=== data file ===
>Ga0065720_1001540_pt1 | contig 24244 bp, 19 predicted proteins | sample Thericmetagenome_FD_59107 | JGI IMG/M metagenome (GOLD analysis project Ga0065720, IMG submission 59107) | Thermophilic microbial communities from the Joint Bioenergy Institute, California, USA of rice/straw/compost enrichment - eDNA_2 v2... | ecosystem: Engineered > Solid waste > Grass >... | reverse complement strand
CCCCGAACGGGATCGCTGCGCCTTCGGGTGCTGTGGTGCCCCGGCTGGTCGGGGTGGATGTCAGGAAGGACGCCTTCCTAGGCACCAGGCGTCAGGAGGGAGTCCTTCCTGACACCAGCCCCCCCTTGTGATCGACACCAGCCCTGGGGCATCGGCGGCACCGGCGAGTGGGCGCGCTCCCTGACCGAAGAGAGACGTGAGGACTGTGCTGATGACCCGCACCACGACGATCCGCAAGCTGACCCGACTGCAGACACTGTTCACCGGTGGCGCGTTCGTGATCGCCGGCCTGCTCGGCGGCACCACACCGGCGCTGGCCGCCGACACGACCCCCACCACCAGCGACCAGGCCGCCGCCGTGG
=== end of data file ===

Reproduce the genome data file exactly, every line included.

>Ga0065720_1001540_pt1 | contig 24244 bp, 19 predicted proteins | sample Thericmetagenome_FD_59107 | JGI IMG/M metagenome (GOLD analysis project Ga0065720, IMG submission 59107) | Thermophilic microbial communities from the Joint Bioenergy Institute, California, USA of rice/straw/compost enrichment - eDNA_2 v2... | ecosystem: Engineered > Solid waste > Grass >... | reverse complement strand
CCCCGAACGGGATCGCTGCGCCTTCGGGTGCTGTGGTGCCCCGGCTGGTCGGGGTGGATGTCAGGAAGGACGCCTTCCTAGGCACCAGGCGTCAGGAGGGAGTCCTTCCTGACACCAGCCCCCCCTTGTGATCGACACCAGCCCTGGGGCATCGGCGGCACCGGCGAGTGGGCGCGCTCCCTGACCGAAGAGAGACGTGAGGACTGTGCTGATGACCCGCACCACGACGATCCGCAAGCTGACCCGACTGCAGACACTGTTCACCGGTGGCGCGTTCGTGATCGCCGGCCTGCTCGGCGGCACCACACCGGCGCTGGCCGCCGACACGACCCCCACCACCAGCGACCAGGCCGCCGCCGTGG